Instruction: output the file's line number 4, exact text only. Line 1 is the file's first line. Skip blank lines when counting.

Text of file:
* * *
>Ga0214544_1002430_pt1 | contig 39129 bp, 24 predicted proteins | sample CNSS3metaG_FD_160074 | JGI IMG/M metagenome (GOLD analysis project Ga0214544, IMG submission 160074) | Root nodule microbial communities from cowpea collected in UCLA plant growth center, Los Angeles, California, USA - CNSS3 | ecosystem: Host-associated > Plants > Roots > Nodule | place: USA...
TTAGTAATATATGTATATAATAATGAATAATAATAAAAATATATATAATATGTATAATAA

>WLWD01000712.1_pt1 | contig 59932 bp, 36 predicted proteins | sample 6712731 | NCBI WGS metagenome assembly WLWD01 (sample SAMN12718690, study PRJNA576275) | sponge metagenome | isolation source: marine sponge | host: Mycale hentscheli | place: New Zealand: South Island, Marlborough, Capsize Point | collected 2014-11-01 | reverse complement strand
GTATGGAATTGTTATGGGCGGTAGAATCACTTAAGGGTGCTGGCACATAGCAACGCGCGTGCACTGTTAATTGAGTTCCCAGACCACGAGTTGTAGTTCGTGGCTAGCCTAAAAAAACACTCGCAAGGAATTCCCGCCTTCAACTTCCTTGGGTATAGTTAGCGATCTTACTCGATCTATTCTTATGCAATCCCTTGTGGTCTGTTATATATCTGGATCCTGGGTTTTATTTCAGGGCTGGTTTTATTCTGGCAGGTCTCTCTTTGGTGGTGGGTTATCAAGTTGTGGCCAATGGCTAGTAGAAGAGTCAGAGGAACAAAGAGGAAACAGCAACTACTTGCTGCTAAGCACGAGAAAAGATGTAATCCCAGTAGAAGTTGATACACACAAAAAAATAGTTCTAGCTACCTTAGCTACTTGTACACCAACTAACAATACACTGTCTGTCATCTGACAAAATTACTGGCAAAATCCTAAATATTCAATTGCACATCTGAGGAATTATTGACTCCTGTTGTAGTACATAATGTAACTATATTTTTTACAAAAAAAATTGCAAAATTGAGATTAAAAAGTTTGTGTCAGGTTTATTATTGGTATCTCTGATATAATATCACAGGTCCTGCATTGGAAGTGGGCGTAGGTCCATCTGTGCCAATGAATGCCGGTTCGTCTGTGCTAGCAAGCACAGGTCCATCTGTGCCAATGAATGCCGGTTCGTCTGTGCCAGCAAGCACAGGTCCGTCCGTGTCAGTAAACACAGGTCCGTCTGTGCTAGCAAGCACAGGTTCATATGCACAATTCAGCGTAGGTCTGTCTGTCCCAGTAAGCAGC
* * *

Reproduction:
GTATGGAATTGTTATGGGCGGTAGAATCACTTAAGGGTGCTGGCACATAGCAACGCGCGTGCACTGTTAATTGAGTTCCCAGACCACGAGTTGTAGTTCGTGGCTAGCCTAAAAAAACACTCGCAAGGAATTCCCGCCTTCAACTTCCTTGGGTATAGTTAGCGATCTTACTCGATCTATTCTTATGCAATCCCTTGTGGTCTGTTATATATCTGGATCCTGGGTTTTATTTCAGGGCTGGTTTTATTCTGGCAGGTCTCTCTTTGGTGGTGGGTTATCAAGTTGTGGCCAATGGCTAGTAGAAGAGTCAGAGGAACAAAGAGGAAACAGCAACTACTTGCTGCTAAGCACGAGAAAAGATGTAATCCCAGTAGAAGTTGATACACACAAAAAAATAGTTCTAGCTACCTTAGCTACTTGTACACCAACTAACAATACACTGTCTGTCATCTGACAAAATTACTGGCAAAATCCTAAATATTCAATTGCACATCTGAGGAATTATTGACTCCTGTTGTAGTACATAATGTAACTATATTTTTTACAAAAAAAATTGCAAAATTGAGATTAAAAAGTTTGTGTCAGGTTTATTATTGGTATCTCTGATATAATATCACAGGTCCTGCATTGGAAGTGGGCGTAGGTCCATCTGTGCCAATGAATGCCGGTTCGTCTGTGCTAGCAAGCACAGGTCCATCTGTGCCAATGAATGCCGGTTCGTCTGTGCCAGCAAGCACAGGTCCGTCCGTGTCAGTAAACACAGGTCCGTCTGTGCTAGCAAGCACAGGTTCATATGCACAATTCAGCGTAGGTCTGTCTGTCCCAGTAAGCAGC